St. Andrews (Brussels Morning) The formation of the new government and the fall of the longstanding prime minister, Benjamin Netanyahu, kicked off a conversation on the impact this transfer of power will have on Israeli Arabs. After all, for the first time in Israel’s political history, the emerging coalition includes Ra-am, an Arab-Israeli party. Other questions loom on this transfer of power and its potential impact on Israeli foreign policy vis-à-vis Iran, Arab states, Turkey and, of course, the Arab-Israeli conflict.
Domestic and international affairs often overlap in Israel and one question that may receive less attention is the impact of this transfer of power on Israel’s Armenian community. The community has been on the decline in recent years and their numbers are not as significant as previously. But they are mostly dwelling in the Old City of Jerusalem, the ‘apple of discord’ between Israelis and Palestinians. The Armenian Quarter lies between the Jewish Quarter and West Jerusalem and the Armenian Church is a major component in Jerusalem’s Christian affairs.
So, what do Armenians expect from Israel’s emerging ruling coalition?
There are four issues to look out for:
- The Recognition of the Armenian Genocide
For many years, Armenians, but also Israelis, pressed the government to acknowledge the Armenian massacres of 1915 as a genocide. Their main argument is that it is not morally tenable for a nation that has been a victim of genocide not to recognise the Armenian genocide. Over the last decade, Netanyahu governments were reluctant to proceed despite deteriorating relations with Erdoğan’s Turkey. Last April, US president Joe Biden became the first American president to acknowledge the Armenian genocide. On that day, the broker of the new and ideologically diverse Israeli coalition, Yair Lapid, praised Biden’s decision and called for the recognition of the genocide by Israel.
Lapid will serve as the Minister of Foreign Affairs until he comes to office as Israel’s new prime minister in two years, in a rotational arrangement with Naftali Bennett. For the Armenians of Israel and the global Diaspora, the international recognition of the Armenian genocide is of vital importance. The problem is that the United Arab List (Ra-am), led by Mansour Abbas, may stand in the way of this recognition given the party’s relations with Turkey.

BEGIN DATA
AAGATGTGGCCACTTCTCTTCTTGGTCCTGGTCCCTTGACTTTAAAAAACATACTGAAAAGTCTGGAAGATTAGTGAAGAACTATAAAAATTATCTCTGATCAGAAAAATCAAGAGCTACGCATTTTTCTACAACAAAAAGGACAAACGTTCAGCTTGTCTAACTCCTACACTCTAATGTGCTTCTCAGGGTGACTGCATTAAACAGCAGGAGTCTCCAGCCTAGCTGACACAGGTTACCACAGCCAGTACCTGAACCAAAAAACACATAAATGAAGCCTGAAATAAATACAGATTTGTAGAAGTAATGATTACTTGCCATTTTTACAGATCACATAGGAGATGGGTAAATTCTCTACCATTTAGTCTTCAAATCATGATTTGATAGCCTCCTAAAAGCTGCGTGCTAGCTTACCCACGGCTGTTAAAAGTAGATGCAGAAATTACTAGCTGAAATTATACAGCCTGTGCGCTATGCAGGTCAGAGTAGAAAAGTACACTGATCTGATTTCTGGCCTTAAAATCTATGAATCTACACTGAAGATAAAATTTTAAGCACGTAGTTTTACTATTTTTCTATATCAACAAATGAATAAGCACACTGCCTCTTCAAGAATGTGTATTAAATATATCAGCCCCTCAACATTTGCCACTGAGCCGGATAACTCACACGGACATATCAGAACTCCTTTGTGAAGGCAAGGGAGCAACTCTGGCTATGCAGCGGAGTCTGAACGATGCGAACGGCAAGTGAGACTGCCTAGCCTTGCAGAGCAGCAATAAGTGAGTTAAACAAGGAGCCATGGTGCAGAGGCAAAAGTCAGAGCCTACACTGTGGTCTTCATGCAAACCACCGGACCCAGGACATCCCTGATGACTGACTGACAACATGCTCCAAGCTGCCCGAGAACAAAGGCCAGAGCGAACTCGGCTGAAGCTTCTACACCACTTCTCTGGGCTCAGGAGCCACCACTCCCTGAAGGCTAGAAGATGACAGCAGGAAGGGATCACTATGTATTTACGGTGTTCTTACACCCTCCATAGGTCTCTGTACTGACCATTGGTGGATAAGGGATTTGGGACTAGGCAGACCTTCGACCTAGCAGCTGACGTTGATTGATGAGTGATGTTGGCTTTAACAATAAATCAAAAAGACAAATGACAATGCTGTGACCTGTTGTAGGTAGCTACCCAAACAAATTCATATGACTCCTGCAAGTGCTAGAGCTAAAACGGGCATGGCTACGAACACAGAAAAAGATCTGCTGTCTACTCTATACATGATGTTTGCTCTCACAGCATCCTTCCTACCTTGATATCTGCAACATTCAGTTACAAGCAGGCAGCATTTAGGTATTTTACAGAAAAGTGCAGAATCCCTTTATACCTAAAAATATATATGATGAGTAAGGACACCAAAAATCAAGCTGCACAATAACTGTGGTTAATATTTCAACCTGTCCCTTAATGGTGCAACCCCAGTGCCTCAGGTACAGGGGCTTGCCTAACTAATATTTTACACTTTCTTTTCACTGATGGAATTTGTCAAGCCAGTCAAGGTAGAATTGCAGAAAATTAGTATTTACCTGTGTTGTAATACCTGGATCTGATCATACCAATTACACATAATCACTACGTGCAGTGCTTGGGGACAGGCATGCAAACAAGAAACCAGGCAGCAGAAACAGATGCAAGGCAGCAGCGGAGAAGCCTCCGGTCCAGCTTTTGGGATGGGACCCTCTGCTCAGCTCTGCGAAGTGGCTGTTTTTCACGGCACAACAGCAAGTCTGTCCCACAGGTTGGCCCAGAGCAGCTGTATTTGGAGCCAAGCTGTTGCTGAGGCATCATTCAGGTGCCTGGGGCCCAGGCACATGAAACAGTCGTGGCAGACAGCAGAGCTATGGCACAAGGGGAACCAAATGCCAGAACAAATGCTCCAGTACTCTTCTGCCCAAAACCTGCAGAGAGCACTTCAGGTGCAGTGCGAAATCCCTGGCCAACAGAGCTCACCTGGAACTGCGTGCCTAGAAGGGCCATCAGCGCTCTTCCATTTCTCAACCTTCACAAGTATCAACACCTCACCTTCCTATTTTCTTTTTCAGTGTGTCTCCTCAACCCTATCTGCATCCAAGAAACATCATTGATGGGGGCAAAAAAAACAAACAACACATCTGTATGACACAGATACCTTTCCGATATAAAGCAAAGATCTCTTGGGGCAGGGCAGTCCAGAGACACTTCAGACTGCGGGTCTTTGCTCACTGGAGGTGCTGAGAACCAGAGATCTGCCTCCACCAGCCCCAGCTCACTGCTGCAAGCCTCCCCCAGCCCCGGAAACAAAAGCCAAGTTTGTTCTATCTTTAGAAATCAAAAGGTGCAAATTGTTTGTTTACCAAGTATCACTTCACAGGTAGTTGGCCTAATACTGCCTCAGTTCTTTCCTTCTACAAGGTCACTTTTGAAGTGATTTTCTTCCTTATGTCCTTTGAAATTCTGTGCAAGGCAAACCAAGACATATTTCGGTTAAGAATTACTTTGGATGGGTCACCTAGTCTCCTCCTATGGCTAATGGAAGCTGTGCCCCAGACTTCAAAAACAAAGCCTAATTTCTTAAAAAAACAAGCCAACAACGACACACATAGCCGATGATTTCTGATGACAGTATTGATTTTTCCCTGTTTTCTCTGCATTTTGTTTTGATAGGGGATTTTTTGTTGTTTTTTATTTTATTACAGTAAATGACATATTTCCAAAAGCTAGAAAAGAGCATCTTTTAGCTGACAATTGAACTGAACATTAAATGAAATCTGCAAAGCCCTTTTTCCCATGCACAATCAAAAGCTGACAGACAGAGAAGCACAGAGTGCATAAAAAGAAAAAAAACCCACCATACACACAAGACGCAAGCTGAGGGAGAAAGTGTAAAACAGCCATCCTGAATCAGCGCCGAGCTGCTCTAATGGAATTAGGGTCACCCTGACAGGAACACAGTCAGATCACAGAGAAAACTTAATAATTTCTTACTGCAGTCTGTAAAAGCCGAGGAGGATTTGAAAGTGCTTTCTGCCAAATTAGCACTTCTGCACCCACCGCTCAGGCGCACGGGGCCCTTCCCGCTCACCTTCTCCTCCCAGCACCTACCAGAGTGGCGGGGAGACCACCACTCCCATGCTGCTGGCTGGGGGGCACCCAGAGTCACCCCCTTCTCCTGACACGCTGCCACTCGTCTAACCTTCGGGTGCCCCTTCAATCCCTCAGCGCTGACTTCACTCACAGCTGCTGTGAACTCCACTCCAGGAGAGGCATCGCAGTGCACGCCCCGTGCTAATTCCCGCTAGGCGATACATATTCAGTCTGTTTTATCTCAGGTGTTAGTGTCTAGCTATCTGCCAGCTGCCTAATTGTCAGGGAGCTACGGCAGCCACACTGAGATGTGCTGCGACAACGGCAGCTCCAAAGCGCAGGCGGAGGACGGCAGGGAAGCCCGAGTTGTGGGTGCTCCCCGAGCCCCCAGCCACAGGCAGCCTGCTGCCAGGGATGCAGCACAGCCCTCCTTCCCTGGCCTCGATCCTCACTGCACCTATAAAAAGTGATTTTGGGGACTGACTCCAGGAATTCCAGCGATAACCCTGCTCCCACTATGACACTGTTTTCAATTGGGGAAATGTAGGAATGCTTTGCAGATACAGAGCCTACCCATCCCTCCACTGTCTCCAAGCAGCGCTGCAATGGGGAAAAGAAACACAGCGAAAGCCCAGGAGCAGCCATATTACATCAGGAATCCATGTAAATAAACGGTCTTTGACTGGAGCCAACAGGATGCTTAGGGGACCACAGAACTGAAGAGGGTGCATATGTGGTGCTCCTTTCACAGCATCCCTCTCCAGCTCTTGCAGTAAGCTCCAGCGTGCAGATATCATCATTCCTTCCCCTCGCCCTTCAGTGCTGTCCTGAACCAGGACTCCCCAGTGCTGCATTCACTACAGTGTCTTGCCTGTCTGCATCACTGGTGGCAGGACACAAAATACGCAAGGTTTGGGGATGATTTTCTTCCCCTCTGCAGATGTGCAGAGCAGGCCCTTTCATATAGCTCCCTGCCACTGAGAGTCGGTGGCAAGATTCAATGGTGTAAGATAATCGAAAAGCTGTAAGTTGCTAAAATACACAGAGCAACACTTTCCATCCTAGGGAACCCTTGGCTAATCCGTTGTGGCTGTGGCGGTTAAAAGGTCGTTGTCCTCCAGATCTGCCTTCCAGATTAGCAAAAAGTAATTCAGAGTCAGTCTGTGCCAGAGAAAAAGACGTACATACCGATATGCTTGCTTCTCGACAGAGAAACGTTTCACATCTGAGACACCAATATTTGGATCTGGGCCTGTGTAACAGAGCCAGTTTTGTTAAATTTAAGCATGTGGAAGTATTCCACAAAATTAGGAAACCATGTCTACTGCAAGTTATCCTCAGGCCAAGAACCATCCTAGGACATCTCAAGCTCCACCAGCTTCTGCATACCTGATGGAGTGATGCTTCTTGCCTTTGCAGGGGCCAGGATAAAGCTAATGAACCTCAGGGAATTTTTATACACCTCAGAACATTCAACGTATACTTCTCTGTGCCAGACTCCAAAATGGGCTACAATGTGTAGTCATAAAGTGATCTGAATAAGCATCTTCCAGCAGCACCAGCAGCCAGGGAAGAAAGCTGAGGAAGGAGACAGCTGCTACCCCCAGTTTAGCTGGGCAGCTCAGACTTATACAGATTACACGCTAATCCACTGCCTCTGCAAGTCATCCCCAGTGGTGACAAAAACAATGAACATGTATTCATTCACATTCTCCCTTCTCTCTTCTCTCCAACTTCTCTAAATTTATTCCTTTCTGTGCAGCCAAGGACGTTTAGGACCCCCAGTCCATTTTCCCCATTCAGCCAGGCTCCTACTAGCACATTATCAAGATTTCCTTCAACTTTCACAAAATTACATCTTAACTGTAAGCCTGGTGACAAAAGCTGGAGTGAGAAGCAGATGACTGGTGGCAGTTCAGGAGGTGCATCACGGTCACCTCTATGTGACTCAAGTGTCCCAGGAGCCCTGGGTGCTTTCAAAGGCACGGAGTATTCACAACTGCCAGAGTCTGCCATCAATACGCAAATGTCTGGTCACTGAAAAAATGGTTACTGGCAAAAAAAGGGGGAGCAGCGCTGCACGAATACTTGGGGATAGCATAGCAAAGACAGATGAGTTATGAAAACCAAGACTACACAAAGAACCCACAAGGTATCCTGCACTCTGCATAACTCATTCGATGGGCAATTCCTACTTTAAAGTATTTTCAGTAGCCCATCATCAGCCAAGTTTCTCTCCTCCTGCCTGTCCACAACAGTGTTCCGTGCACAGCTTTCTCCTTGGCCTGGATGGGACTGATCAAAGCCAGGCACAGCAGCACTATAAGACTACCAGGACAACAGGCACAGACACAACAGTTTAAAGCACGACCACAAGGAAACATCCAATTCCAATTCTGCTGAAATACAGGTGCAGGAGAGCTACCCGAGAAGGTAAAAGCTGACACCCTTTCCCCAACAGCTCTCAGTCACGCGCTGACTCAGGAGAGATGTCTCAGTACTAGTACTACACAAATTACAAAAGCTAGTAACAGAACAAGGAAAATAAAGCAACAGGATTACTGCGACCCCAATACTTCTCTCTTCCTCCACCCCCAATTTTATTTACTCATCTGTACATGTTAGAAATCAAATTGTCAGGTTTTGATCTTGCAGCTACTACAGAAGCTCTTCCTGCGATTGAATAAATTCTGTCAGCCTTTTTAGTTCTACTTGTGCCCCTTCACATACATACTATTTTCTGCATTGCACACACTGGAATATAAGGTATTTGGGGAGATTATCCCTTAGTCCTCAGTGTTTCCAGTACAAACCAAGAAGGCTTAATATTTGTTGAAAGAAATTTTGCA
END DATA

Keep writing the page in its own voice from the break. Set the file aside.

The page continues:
- Preservation of the Armenian heritage of Jerusalem
The population of Armenians in Israel and in the Old City in particular has greatly declined over the past decades and the community struggles to maintain its standing. Today, many Israeli Jews reside in the Armenian Quarter, while Jewish nationalists claim the whole city as their own. Another issue is the leasing – and to a lesser extent selling – of Armenian property to Israelis by the Armenian Patriarchate of Jerusalem. Armenians expect more financial support from the incoming government that will allow them to maintain and preserve their religious and educational institutions.
- Rapprochement with Armenia
In 2019, Armenia decided to open an embassy in Israel. However, Israel’s supply of arms to Azerbaijan during the recent Nagorno Karabakh war led to the deterioration of relations with Armenia and the recalling of the Armenian ambassador to Israel. The new government is not expected to end cooperation with Azerbaijan, but Israeli Armenians do expect a more balanced approach. The new government could take some steps towards the normalisation of the relations between Israel and Armenia, with the recognition of the Armenian genocide being a significant step with domestic and international implications.
- Other issues
Life for an Armenian living in the Old City of Jerusalem is not easy. A major problem for Armenians is their citizenship status. A few decades ago, most Jerusalem Armenians held Jordanian passports, which was often problematic. Today, the Israeli State has granted many Armenians Israeli citizenship. However, the challenges for Jerusalem Armenians persist, both in terms of freedom of movement and ethnic violence. In 2013, the head of the Armenian Church in Jerusalem, Nourhan Manougian, went as far as to suggest that Armenians were being treated as third-class citizens.
Following thirteen years of uninterrupted Netanyahu rule, a number of minorities in Israel hope the longstanding and persistent challenges will be addressed. Israeli Armenians also see an opportunity for change.